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Council recesses for two days to address N.M. gaming compact

Council recesses for two days to address N.M. gaming compact


The immediate attention of the New Mexico Gaming Compact forced the Navajo Nation Council into recess Tuesday.

Council will be in recess until Thursday at 10 a.m. Then, members will act on pieces of legislation that remain on its winter session agenda.

On Tuesday, several members of the Council, including Speaker LoRenzo Bates, traveled by airplane and car to Santa Fe, N.M. to meet with state lawmakers about the tribe’s gaming compact it reached with three other New Mexico tribes, nations and pueblos.

“Our compact will expire in June 2015 of this year,” Bates said (Nenahnezad/Newcomb/San Juan/ T’iistoh Sikaad/Tse’Daa’Kaan/Upper Fruitland), noting that without an approval the tribe’s gaming facilities in New Mexico could close.

Those facilities include Fire Rock Casino, Northern Edge Casino and Water Flow Casino.

Bates added that the trip to Santa Fe is also an opportunity to show state leaders the united front of the 23rd Council.

“We would like this compact approved for many reasons,” Bates said, explaining that the newly elected leaders want to be “involved and enthused” on matters like this gaming compact.

Revenue sharing and duration are components of the gaming compact, the speaker said.

The Jicarilla tribe, Mescalero Apache, Pueblo of Acoma and Navajo Nation are the gaming tribes that came up with a single compact being considered by state lawmakers.

Unlike the Navajo compact, which passed the state’s house and then failed at the senate last winter, this compact is inclusive and supported by the four gaming tribes.

Bates and the Navajo delegation met with the other gaming tribes last week and asked of them at a minimum, “Do not rush this compact.”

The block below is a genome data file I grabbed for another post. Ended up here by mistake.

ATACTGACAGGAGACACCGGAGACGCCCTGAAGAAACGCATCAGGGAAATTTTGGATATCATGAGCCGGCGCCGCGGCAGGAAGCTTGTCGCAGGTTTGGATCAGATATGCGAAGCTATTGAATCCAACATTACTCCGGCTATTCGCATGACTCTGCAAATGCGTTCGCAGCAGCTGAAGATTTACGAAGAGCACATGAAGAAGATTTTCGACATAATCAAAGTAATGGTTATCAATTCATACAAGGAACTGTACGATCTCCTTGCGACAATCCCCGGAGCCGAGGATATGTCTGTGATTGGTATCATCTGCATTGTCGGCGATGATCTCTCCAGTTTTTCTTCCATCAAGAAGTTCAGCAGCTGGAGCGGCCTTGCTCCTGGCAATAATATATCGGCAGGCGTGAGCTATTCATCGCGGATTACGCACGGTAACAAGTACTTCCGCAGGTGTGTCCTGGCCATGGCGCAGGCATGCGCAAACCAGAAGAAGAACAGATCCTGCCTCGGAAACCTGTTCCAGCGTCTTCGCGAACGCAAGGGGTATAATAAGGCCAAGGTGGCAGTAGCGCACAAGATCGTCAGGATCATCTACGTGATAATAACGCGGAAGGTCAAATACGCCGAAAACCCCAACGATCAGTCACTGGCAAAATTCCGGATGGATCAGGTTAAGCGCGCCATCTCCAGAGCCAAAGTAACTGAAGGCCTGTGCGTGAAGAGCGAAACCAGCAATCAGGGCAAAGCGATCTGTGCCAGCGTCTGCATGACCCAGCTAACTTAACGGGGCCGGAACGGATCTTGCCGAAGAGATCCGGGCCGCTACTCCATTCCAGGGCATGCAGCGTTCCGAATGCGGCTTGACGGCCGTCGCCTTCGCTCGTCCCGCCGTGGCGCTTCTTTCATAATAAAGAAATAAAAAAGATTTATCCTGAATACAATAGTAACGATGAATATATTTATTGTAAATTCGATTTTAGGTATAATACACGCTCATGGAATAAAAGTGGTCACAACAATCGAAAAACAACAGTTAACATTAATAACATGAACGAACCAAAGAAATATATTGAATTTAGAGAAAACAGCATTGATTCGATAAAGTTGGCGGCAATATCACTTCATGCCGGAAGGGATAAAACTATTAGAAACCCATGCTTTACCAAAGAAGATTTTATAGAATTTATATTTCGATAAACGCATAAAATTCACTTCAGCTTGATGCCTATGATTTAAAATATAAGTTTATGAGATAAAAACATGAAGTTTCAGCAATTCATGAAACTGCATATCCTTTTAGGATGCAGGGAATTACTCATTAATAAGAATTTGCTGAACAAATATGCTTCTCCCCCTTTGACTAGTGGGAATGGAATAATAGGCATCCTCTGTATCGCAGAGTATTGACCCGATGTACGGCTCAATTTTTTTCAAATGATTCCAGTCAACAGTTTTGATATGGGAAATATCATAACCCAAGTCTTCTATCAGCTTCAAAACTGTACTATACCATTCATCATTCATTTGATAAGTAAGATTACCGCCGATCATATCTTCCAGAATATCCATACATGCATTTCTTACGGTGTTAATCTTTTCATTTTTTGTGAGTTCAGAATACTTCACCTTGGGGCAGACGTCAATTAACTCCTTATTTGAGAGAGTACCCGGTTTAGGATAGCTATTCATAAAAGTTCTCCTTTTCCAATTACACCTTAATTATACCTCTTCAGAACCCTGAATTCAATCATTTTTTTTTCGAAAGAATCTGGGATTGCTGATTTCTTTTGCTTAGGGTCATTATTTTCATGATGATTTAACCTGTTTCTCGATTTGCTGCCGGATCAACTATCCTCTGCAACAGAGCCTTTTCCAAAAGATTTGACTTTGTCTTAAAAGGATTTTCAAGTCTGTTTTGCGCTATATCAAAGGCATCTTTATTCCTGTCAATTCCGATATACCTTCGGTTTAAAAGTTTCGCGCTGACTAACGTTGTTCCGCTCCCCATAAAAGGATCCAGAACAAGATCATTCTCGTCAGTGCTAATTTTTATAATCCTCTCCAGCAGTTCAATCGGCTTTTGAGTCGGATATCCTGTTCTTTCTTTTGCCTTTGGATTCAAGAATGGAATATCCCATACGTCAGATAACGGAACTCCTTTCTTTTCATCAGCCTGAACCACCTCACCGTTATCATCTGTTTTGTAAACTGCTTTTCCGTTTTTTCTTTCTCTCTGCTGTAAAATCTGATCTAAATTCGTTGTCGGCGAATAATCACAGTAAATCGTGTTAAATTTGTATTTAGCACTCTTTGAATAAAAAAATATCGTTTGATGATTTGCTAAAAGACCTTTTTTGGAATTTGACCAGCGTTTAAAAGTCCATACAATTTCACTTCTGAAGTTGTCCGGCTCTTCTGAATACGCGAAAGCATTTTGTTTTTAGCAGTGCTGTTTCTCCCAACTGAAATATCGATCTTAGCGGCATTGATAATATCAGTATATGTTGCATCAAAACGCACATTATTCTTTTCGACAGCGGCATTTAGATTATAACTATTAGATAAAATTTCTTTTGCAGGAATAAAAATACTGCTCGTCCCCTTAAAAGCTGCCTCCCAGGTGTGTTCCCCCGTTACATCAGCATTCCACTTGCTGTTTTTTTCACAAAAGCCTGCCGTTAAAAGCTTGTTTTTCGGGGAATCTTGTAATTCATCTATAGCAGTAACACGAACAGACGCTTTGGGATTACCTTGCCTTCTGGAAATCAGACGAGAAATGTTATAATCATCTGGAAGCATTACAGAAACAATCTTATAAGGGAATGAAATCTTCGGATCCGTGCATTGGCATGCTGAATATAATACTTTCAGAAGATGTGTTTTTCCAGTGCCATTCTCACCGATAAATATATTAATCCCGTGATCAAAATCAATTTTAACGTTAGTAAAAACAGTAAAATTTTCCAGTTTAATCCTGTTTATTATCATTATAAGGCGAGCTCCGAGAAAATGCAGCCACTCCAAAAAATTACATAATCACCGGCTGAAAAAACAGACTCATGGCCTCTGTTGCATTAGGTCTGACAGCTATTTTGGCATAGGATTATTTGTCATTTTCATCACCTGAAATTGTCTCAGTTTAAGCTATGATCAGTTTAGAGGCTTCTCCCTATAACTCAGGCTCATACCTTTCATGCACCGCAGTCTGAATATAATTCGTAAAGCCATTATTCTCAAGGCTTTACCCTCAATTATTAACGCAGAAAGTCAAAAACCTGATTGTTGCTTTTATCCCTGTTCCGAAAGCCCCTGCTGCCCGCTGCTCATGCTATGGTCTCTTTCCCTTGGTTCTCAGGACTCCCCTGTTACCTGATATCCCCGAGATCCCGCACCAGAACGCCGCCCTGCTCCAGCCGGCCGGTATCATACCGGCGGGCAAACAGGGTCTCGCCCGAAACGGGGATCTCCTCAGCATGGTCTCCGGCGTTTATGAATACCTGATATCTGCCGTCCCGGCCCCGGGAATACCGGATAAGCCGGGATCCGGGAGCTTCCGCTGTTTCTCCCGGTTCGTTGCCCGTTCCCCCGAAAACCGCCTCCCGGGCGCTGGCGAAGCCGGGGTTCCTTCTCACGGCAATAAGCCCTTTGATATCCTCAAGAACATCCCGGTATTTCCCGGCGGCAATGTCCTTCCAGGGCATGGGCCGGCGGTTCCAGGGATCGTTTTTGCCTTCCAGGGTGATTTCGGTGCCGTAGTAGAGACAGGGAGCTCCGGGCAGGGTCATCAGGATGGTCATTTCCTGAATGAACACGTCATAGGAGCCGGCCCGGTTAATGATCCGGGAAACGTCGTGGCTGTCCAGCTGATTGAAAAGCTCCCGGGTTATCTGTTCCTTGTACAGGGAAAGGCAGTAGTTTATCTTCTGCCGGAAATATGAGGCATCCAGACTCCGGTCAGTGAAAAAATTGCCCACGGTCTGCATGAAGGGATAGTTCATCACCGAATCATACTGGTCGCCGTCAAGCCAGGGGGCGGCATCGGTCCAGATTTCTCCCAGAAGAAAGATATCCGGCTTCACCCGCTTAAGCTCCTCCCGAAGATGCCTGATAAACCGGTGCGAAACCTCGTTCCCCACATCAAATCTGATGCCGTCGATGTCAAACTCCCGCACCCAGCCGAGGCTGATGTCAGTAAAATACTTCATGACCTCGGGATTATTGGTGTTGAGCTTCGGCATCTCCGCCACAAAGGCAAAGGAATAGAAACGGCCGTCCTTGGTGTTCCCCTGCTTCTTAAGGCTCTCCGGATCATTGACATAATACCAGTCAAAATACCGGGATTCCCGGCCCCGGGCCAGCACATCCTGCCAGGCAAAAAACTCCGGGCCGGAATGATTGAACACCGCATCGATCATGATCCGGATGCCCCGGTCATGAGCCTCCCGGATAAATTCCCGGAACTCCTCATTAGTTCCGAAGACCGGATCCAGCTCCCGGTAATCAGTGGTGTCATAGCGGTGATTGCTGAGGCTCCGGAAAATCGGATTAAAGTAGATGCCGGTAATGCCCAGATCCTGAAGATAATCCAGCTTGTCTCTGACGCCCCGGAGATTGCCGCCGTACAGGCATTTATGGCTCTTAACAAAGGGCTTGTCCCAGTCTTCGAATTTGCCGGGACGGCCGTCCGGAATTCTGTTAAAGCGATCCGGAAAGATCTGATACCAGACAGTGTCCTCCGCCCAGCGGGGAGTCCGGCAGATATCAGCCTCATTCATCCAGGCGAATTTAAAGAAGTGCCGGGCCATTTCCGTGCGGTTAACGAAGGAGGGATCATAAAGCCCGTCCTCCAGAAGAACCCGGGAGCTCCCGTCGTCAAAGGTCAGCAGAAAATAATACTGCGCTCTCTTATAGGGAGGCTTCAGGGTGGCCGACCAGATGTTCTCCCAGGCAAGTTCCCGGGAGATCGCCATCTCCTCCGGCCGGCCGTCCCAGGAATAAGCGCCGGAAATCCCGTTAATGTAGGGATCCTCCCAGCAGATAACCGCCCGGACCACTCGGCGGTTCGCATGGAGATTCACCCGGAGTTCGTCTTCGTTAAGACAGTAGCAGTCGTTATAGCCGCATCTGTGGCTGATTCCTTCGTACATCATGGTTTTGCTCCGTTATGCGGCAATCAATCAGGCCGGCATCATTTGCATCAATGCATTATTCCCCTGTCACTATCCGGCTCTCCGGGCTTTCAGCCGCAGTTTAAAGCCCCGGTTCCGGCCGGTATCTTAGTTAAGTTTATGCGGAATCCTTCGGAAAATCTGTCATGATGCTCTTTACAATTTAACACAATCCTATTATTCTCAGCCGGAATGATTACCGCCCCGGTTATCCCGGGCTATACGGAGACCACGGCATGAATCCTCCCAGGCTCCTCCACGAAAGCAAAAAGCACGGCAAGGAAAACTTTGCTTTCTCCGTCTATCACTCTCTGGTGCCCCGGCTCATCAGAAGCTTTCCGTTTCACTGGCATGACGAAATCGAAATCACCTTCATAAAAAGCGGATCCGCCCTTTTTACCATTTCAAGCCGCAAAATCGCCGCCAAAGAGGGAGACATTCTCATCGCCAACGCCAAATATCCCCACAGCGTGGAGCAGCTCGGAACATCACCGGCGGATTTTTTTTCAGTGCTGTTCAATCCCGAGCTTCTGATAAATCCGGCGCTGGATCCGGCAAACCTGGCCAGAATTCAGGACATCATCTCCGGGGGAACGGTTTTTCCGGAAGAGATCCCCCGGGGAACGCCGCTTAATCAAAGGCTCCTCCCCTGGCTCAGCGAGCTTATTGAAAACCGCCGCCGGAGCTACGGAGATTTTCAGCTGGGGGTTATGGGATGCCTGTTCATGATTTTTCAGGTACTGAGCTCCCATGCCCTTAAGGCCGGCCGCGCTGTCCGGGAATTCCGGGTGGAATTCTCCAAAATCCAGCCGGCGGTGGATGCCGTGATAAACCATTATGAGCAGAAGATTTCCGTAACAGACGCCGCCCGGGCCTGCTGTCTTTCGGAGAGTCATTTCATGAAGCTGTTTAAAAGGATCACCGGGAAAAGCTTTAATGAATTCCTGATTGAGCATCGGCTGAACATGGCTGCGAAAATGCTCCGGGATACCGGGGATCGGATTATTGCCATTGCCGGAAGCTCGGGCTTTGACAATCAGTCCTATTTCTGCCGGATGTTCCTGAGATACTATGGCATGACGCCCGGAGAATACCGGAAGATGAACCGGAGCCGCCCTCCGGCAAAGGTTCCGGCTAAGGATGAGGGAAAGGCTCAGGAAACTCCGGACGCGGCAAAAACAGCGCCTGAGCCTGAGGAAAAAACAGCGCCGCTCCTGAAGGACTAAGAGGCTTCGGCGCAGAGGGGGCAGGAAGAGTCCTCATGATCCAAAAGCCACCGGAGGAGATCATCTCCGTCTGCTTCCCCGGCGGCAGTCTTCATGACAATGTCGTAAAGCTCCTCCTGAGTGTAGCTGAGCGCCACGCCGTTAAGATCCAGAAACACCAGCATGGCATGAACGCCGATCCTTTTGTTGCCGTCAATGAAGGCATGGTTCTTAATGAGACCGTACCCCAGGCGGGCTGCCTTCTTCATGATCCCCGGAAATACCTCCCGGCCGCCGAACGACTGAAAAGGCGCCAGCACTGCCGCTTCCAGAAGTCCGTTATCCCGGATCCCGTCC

Fourteen Council members are scheduled to attend the special meeting with Bates this evening.

One of them is Council Delegate Edmund Yazzie (Church Rock/ Iyanbito/Mariano Lake/Pinedale/Smith Lake/Thoreau). He added that the compact is necessary for the tribe to generate revenue from its three gaming facilities.

“By us showing up there and advocating, the gaming regulation laws should be approved by New Mexico,” he said. “We’ve been working on this for the last several years.”

For Council Delegate Jonathan Hale (Oak Springs/St. Michaels), the gaming compact is important since the Navajo Nation Gaming Enterprise is now profiting.

Over the last few years, the enterprise, which oversees the tribe’s four casinos, including Twin Arrows Casino Resort, paid back loans that created the facilities.

Now, with the profits coming in, which Hale says is about $5 million, he would like those monies to go directly to all 110 chapters.

“The gaming compact has to go,” Hale said. “I would want to see the Nation succeed to get this gaming compact settled.”

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